They were pictures that shocked the world-- the aftermath of a reported chemical attack in Syria.

Now US sources say the response could come within days.

Syrian Foreign minister Walid Maualem dismisses such talk.

(SOUNDBITE) (Arabic) SYRIAN FOREIGN MINISTER, WALID MOUALEM, SAYING:

"There is no analytical logic that says a strike will happen. I doubt that a country like the United States would do this as a service to the al-Nusra front in Syria. Otherwise all their culture and counter-terrorism claims since September 11 and even before then until now will crash."

He says Western leaders are "delusional" if they think action will help rebels reach a balance of power in Syria.

(SOUNDBITE) (Arabic) SYRIAN FOREIGN MINISTER, WALID MOUALEM, SAYING:

"We will remain firm and that is why re-establishing balance is delusional and not possible at all."

London-based military analyst Malcolm Chambers of the Royal United Services Institute says the West must tred a fine line.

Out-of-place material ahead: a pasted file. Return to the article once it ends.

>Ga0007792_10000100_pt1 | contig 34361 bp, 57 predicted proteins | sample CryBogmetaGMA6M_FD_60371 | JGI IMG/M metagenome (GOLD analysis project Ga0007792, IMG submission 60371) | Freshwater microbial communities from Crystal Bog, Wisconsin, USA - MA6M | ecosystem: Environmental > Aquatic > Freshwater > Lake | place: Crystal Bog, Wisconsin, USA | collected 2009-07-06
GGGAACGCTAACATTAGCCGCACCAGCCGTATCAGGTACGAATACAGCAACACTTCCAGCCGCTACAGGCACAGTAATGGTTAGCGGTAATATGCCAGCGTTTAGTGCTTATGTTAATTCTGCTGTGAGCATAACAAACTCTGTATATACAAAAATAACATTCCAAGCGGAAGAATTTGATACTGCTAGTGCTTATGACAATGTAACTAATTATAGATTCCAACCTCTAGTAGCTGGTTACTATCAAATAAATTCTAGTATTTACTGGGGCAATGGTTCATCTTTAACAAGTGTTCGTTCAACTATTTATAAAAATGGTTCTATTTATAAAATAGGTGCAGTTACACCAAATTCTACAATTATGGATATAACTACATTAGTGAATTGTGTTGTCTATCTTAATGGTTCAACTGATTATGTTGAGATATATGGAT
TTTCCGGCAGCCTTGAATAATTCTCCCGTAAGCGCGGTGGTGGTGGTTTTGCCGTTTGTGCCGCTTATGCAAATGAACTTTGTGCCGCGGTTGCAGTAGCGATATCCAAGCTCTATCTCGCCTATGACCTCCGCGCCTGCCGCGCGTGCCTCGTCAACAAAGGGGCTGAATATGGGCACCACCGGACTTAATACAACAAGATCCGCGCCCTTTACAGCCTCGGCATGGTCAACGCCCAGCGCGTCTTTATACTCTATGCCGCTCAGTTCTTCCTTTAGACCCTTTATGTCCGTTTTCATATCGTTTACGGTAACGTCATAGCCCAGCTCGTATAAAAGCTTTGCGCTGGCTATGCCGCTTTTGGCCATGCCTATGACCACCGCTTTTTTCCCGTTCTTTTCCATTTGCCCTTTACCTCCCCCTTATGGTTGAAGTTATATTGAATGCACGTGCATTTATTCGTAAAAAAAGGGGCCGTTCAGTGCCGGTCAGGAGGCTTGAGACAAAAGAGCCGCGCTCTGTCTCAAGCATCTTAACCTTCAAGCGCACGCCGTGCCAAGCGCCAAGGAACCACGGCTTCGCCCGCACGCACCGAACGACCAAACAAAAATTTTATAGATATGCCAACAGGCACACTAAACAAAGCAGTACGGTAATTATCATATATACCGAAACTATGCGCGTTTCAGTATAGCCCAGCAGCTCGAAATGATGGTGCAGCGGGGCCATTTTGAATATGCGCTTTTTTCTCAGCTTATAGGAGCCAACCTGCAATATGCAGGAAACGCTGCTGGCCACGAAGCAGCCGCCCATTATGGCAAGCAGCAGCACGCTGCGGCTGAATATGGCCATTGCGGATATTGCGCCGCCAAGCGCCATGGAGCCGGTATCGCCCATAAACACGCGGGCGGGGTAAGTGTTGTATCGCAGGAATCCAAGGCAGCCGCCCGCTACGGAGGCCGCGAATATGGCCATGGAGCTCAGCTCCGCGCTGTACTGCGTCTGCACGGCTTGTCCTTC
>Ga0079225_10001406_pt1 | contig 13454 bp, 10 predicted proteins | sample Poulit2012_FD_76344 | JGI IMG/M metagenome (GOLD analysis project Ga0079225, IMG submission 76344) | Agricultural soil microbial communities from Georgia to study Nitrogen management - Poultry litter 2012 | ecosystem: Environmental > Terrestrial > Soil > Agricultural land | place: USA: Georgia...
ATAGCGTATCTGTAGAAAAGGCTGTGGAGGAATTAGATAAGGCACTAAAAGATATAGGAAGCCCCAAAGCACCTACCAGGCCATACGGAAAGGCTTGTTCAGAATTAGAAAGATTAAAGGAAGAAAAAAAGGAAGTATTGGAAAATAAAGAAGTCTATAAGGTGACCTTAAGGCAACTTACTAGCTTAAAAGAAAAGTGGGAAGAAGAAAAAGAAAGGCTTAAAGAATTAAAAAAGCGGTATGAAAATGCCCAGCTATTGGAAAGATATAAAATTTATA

(SOUNDBITE) (English) PROFESSOR MALCOLM CHAMBERS, RESEARCH DIRECTOR SPECIALISING IN UK DEFENSE POLICY, RUSI, SAYING:

"I think the dilemma for those drawing up target lists for the United States and its allies, will be this has to be a substantial enough strike to send a clear message to President Assad that the use of chemical weapons carries consequences which are so significant that he will not be tempted to use chemical weapons again but they should not be so substantial that they are seen as an attempt to change the regime."

How an intervention, likely to be limited to air strikes, would affect the course of Syria's war is still far from clear.

 

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